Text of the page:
Apr. 16, 2014, Beijing – The Urban China Initiative (UCI) on Wednesday launched the 2013 Urban Sustainability Index (USI) Report. According to 23 metrics that cover areas of the economy, society, resources and environment, 185 cities of varying sizes and at different stages of development are ranked by their level of sustainability from 2005 to 2011. The report has provided not only a quantitative scoring tool to evaluate urban development, but also invaluable reference for China’s policy makers and city planners.
Over 60 experts from the public and private sectors participated in a heated discussion on the 2013 Urban Sustainability Index (USI) Report. LI Xun, Vice President of China Academy of Urban Planning & Design under MoHURD; QI Jia, Director of the Office of the Development and Reform Bureau of Zhuhai; Joan Kaufman, Co-Chair of UCI and Director of Columbia Global Centers | East Asia; and LI Shantong, Senior Researcher of the Development and Research Center of the State Council spoke at the launch as panelists.
“USI serves more than a tool. Based on the scores in each category, Chinese cities can find out their strengths and weaknesses and strategize accordingly. They can also evaluate the effectiveness of their policies and identify models of urban development in and outside China.”Jonathan Woetzel, Co-Chair of UCI and Director of McKinsey & Company, said at the report launch.
Key findings of the 2013 Urban Sustainability Index (USI) Report include -
1. The level of sustainability has improved in most Chinese cities.
Most Chinese cities are gradually improving their level of sustainability, especially in the social and environmental aspects. The progress reflects healthy economic growth as well as a continued emphasis on bettering the society and the environment.
2. Top 10 cities leading in sustainability are mostly located in coastal or eastern regions.
According to the data of 2011, the top scorers in sustainability were Zhuhai, Shenzhen, Hangzhou, Xiamen, Guangzhou, Dalian, Fuzhou, Beijing, Changsha and Yantai.
Situated in geographic locations favorable for trade and investment, eastern cities are the early beneficiaries of China’s economic liberalization policies. In the report, eastern cities have higher scores in overall sustainability, followed by cities in central and western China.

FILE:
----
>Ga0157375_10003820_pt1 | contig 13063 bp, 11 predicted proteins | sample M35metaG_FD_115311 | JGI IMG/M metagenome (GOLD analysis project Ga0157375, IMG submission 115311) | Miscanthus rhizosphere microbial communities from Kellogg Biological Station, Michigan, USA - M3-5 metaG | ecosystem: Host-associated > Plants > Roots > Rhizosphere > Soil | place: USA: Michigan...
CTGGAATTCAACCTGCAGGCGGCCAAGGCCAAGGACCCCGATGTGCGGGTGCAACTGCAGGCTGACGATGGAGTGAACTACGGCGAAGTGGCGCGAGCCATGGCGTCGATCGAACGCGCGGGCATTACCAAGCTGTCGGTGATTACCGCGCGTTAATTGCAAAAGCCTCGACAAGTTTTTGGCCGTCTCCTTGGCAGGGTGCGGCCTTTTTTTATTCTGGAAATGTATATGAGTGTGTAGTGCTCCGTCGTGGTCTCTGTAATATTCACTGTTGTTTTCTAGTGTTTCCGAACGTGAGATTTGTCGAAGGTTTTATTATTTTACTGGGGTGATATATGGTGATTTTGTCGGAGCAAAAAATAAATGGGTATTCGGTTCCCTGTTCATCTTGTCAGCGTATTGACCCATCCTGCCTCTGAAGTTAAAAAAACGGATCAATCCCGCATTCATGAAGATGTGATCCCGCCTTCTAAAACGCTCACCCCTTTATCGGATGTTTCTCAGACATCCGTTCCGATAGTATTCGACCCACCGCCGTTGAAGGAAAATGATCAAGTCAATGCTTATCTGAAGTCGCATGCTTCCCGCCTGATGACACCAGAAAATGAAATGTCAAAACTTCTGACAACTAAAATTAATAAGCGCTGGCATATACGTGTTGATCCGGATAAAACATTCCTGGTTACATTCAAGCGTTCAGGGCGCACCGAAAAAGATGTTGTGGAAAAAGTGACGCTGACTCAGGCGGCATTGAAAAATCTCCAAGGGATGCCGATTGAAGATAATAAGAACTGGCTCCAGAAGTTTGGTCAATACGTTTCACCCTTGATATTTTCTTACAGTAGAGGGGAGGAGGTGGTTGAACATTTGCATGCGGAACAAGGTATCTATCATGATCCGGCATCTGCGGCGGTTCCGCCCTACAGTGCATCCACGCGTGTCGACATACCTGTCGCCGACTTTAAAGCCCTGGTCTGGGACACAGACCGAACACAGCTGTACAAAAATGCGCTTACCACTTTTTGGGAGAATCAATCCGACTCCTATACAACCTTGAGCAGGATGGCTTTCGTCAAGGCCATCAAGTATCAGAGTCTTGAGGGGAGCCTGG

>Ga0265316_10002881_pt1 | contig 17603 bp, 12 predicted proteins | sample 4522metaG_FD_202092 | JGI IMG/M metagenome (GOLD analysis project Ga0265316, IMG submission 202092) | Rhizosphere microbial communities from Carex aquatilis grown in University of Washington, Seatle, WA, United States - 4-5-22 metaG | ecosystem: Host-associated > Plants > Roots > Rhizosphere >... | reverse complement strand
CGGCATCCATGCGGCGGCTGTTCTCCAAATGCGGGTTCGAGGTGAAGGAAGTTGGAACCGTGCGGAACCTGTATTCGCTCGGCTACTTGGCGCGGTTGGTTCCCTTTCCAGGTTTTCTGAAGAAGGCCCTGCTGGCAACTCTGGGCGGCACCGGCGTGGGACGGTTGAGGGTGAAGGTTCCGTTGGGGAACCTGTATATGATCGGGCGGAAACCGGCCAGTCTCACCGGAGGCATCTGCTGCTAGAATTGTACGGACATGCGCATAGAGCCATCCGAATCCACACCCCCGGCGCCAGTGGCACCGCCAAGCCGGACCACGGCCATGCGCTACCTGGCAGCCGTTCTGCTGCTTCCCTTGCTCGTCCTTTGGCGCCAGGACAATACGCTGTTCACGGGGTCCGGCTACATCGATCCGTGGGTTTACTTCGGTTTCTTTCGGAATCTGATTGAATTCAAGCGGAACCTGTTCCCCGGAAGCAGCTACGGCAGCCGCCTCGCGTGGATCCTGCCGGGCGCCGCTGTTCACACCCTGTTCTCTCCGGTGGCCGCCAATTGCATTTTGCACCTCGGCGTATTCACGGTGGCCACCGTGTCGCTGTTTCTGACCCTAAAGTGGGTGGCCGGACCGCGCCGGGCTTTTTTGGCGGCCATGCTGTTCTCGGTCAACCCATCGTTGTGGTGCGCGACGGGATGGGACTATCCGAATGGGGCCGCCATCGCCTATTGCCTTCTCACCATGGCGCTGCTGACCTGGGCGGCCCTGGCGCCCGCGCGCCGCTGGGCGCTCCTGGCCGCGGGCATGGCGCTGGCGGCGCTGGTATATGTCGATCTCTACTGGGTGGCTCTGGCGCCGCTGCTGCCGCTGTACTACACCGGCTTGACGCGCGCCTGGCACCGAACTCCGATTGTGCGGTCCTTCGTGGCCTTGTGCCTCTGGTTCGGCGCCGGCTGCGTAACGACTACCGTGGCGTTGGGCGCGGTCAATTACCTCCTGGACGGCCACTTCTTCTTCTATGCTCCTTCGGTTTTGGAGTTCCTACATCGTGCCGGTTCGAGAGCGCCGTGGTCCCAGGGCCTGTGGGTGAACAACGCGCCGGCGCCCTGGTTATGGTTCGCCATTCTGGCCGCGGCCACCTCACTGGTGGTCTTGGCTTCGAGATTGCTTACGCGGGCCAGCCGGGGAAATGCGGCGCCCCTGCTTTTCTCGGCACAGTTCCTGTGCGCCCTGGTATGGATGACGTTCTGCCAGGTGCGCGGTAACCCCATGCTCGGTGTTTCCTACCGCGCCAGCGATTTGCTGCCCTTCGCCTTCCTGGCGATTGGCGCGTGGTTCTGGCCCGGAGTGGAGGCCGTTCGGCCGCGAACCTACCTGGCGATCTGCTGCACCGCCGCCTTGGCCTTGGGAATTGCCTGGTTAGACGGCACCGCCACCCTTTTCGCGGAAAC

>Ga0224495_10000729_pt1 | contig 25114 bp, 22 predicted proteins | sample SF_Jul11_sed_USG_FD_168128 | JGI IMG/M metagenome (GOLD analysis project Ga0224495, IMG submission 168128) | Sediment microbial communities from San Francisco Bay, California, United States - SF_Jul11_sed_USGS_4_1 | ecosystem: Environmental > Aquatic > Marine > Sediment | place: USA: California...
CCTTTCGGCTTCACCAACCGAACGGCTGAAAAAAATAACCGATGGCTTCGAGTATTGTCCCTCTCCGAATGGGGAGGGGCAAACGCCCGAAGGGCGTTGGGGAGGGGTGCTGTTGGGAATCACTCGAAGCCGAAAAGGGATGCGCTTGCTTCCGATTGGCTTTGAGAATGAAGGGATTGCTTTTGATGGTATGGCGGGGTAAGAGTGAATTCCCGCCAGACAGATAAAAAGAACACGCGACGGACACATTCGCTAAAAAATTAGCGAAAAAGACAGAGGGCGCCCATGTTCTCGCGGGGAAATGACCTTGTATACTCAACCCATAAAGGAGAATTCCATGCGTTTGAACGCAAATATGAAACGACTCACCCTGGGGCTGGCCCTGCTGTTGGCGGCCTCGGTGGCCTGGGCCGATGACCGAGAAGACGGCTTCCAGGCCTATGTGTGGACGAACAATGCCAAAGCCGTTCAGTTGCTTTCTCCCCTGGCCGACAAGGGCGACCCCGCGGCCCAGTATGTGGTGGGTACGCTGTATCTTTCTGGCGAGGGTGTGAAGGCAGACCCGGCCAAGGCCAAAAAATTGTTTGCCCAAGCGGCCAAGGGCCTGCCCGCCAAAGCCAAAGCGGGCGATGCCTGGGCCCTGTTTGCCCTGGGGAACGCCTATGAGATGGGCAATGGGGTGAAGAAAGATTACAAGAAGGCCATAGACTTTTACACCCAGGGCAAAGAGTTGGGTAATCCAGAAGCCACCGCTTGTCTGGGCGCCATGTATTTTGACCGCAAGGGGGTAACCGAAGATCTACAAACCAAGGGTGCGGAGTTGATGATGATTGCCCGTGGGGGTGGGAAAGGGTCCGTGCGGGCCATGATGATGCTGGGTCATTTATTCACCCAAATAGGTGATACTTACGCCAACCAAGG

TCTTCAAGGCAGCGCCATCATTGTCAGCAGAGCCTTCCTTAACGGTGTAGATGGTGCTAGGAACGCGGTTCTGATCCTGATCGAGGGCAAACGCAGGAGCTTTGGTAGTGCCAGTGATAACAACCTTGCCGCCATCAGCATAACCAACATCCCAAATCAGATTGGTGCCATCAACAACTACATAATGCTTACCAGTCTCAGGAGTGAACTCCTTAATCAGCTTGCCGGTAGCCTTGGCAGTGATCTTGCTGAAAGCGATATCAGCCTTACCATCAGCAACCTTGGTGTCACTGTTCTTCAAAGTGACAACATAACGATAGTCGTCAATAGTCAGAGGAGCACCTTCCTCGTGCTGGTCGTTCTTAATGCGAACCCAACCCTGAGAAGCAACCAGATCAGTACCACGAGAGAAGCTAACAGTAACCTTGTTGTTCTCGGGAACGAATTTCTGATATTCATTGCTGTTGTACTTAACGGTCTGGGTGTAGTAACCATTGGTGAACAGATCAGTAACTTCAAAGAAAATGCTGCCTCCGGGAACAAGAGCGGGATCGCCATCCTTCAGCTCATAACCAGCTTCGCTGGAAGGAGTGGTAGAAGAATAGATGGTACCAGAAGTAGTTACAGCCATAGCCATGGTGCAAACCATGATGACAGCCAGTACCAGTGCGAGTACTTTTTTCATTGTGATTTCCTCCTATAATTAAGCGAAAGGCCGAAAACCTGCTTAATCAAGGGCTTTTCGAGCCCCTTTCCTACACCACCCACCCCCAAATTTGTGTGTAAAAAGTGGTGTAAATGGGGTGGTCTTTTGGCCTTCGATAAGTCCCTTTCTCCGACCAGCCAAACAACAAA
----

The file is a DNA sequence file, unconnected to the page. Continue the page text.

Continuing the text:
The general pattern also appears in the economic, social and environmental subcategories. From 2008 to 2011, the gap between western and central cities was to some extent widened, while the central cities gradually caught up with the eastern cities. However, since the cities are at different stages of economic development, the cities that improve fastest in sustainability are not necessarily the strongest economic performers.
3. Although the sustainability level of Chinese cities correlates positively with economic strength, per capita GDP does not indicate a city’s level of sustainability.
Theses top 10 cities constitute around 1% of China’s urban population and 16% of its urban GDP. Except for mega-cities such as Shenzhen, Guangzhou and Beijing, most of the top 10 cities are medium-sized, with a population of 1.5-6.5 million. The cities’ population density is 7,000- 10,000 people per square kilometer, with the exception of Beijing, which has around 14,000 people per square kilometer. But the top scorers are no leading cities in per capita GDP. Their per capita GDP is 9,000-100,000 RMB, while the highest per capita GDP can reach 200,000 RMB for Chinese cities.
In the long run, the sustainability level of Chinese cities correlates positively with economic strength. Positive correlations are also found to some extent with the size and density of population, density, FDI and migration.
But there are turning points at which the growth of a city’s sustainability slows down or stalls, for example when the size of a city’s population exceeds 4.5 million, when its population becomes denser than 8,000 people per square kilometer, when the FDI grows larger than 3 billion USD, or when the migrants constitute more than 30% of the total population.
The top cities are all “in good shape” in terms of their population and economic sizes. Yet a lot of more-developed cities in China are at a turning point where transformative strategies are needed for sustainable development, for example Shanghai, Beijing, Shenzhen, Guangzhou, Hangzhou, Tianjin, Chengdu, Nanjing, Shenyang, Wuhan and Chongqing.